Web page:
The World Cultural Council honours Ewine van Dishoeck, Professor for molecular Astrophysics at the Leiden University and External Scientific Member of the Max Planck Institute for Extraterrestrial Physics (MPE), with this year’s Albert Einstein World Award of Science. This prize is awarded to scientists for their outstanding achievements, which bring scientific progress and benefit to mankind. Furthermore, the European Astronomical Society (EAS) elected Ewine van Dishoeck as the Lodewijk Woltjer Lecturer 2015. In this capacity she will give a lecture at the European Week of Astronomy and Space Science (EWASS) at the end of June. The EAS recognizes with the prize her outstanding career, especially her work in the field of star- and planet-formation. [more]
The Milky Way’s bar is longer, thinner, and ends closer to the Sun than previously thought. Combining several large stellar surveys, scientists at the Max Planck Institute for Extraterrestrial Physics have now mapped the complete inner region of our Galaxy, containing the majority of its stars. Because the bar is also oriented more towards the Sun, it ends much closer to us, and therefore has a greater influence on the motion of stars near the Sun.The Milky Way’s bar also gets thinner away from the centre of the galaxy. Near the end of the bar it becomes so thin that the scientists have termed the bar super-thin, and believe that the thinness of this new component is probably related to younger stars that were born with low velocities about one billion years ago.
The Galaxies Research Group in the Department of Astronomy at UT Austin has elected MPE researcher Stijn Wuyts to receive the 2014-15 Beatrice Tinsley Research Scholar Award. This competitive award includes an invitation for a stay in Texas and to give a special talk at the University of Texas, Austin. [more]
On 29 April, Reinhard Genzel will receive the „2014 Harvey Prize in the field of Science & Technology” from the Technion, the Israel Institute of Technology, in Haifa. The Harvey Prize rewards excellence by recognizing breakthroughs in science and technology and this year is awarded jointly to the director of the Max Planck Institute for Extraterrestrial Physics, Prof Reinhard Genzel, and the cancer researcher, Prof James P. Allison. Genzel is honoured for developing novel astronomical detectors and using them to prove that there resides a supermassive black hole at the centre of our Milky Way. [more]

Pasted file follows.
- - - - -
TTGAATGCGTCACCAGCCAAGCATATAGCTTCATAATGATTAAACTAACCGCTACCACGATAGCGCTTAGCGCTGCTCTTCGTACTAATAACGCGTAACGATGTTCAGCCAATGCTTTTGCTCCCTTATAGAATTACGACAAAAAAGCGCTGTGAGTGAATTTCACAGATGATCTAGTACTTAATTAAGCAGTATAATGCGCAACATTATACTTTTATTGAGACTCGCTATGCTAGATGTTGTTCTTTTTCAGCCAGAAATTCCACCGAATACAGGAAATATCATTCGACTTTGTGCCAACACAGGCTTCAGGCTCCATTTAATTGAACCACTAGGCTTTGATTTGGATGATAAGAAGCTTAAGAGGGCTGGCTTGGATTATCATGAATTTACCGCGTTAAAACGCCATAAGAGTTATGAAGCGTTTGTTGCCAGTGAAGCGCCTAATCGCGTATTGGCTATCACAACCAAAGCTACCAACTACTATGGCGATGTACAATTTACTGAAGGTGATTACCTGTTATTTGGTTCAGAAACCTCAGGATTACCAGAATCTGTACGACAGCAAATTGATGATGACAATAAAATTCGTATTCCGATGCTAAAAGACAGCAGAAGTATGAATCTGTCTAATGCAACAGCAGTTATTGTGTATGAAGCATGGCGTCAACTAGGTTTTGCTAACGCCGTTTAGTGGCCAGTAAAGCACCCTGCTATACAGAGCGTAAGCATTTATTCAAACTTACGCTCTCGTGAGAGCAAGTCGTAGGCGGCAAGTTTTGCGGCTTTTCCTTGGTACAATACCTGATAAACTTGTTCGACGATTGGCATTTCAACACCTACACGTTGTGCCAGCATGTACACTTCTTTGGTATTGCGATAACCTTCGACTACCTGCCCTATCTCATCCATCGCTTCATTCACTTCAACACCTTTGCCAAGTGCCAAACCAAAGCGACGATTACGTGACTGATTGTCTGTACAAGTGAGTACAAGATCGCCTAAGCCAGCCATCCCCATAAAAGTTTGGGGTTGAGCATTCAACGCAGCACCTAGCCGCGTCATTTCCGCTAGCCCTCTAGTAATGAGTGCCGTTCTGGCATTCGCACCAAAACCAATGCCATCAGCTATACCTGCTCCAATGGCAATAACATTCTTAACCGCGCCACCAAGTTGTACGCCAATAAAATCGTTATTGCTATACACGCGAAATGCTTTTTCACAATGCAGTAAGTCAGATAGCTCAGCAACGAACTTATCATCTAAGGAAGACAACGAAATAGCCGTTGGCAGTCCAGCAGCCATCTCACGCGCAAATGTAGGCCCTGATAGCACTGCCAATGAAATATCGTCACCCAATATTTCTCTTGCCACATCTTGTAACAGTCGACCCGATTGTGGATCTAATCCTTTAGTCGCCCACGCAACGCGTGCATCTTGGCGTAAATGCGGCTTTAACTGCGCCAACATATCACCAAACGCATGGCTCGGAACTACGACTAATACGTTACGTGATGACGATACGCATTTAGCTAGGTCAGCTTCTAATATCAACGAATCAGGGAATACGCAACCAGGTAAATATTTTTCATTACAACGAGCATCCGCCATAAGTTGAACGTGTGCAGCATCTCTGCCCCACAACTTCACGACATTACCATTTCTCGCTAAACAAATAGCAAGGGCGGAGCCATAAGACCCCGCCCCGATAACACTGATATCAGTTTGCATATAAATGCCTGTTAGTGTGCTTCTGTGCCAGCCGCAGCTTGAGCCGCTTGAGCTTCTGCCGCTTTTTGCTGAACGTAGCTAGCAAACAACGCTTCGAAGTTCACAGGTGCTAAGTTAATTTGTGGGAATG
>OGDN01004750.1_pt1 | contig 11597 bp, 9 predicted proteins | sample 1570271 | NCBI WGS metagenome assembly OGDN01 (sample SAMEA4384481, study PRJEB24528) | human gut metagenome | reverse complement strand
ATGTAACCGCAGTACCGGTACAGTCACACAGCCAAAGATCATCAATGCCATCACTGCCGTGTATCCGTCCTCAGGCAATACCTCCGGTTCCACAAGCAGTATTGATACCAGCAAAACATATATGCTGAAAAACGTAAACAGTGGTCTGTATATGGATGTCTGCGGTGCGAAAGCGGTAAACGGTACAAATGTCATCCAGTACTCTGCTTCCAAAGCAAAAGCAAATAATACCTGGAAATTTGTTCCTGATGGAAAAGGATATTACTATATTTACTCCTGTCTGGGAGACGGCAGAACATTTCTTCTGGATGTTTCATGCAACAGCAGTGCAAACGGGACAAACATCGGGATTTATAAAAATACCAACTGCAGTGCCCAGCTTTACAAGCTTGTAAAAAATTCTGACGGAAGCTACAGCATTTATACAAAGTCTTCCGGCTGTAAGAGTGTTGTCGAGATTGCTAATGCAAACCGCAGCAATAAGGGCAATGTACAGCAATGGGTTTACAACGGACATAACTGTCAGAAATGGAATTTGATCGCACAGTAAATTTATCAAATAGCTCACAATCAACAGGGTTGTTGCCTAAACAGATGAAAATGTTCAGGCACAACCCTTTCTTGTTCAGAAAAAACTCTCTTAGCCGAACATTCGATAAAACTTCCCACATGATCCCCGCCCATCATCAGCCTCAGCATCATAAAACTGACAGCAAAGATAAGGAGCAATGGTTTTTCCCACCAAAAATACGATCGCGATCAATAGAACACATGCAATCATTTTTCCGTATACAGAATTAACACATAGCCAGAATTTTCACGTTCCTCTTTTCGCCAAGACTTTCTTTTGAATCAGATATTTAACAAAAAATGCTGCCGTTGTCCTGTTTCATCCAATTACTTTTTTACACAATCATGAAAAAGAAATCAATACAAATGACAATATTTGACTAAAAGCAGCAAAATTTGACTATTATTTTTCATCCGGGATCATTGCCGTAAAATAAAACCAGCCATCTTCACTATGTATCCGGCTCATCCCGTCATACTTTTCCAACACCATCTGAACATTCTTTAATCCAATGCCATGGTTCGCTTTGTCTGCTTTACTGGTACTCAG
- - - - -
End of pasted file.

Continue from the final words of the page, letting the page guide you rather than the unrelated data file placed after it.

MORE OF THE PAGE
A systematic study of all massive galaxy clusters in the local universe provides information on the lightest elementary particles: Scientists at the Max Planck Institute for Extraterrestrial Physics analysed an X-ray catalogue to show that there is less structure in the universe today than what is expected from the cosmic microwave background observations of the very early universe. This discrepancy can be explained, if the three neutrino families have an overall mass of about half an electron-volt. [more]
Charles Hard Townes, professor emeritus of physics at the University of California, Berkeley, and external scientific member of the Max Planck Institute for Extraterrestrial Physics, who shared the 1964 Nobel Prize in Physics for the invention of the laser and subsequently pioneered the use of lasers in astronomy, died early Tuesday, 27 Jan. 2015. [more]
Recent observations of the galaxy cluster RXCJ2359.5-6042 with the XMM-Newton space observatory reveal evidence for an ongoing merger that strips the smaller system of much of its gas. The analysis of the data by scientists at the Max Planck Institute for Extraterrestrial Physics (MPE), however, also shows that the compact core of the infalling cluster has survived this encounter so far. This bullet-like cluster goes right through the central region of the main cluster without being disrupted, but is stripped of its layers outside the core. [more]
The ARGOS Ground Layer Adaptive Optics (GLAO) system for the Large Binocular Telescope (LBT) in Arizona reached another important milestone at the end of November: using all three laser guide stars, the astronomers were able to achieve an impressively good correction on the whole field of LUCI2. [more]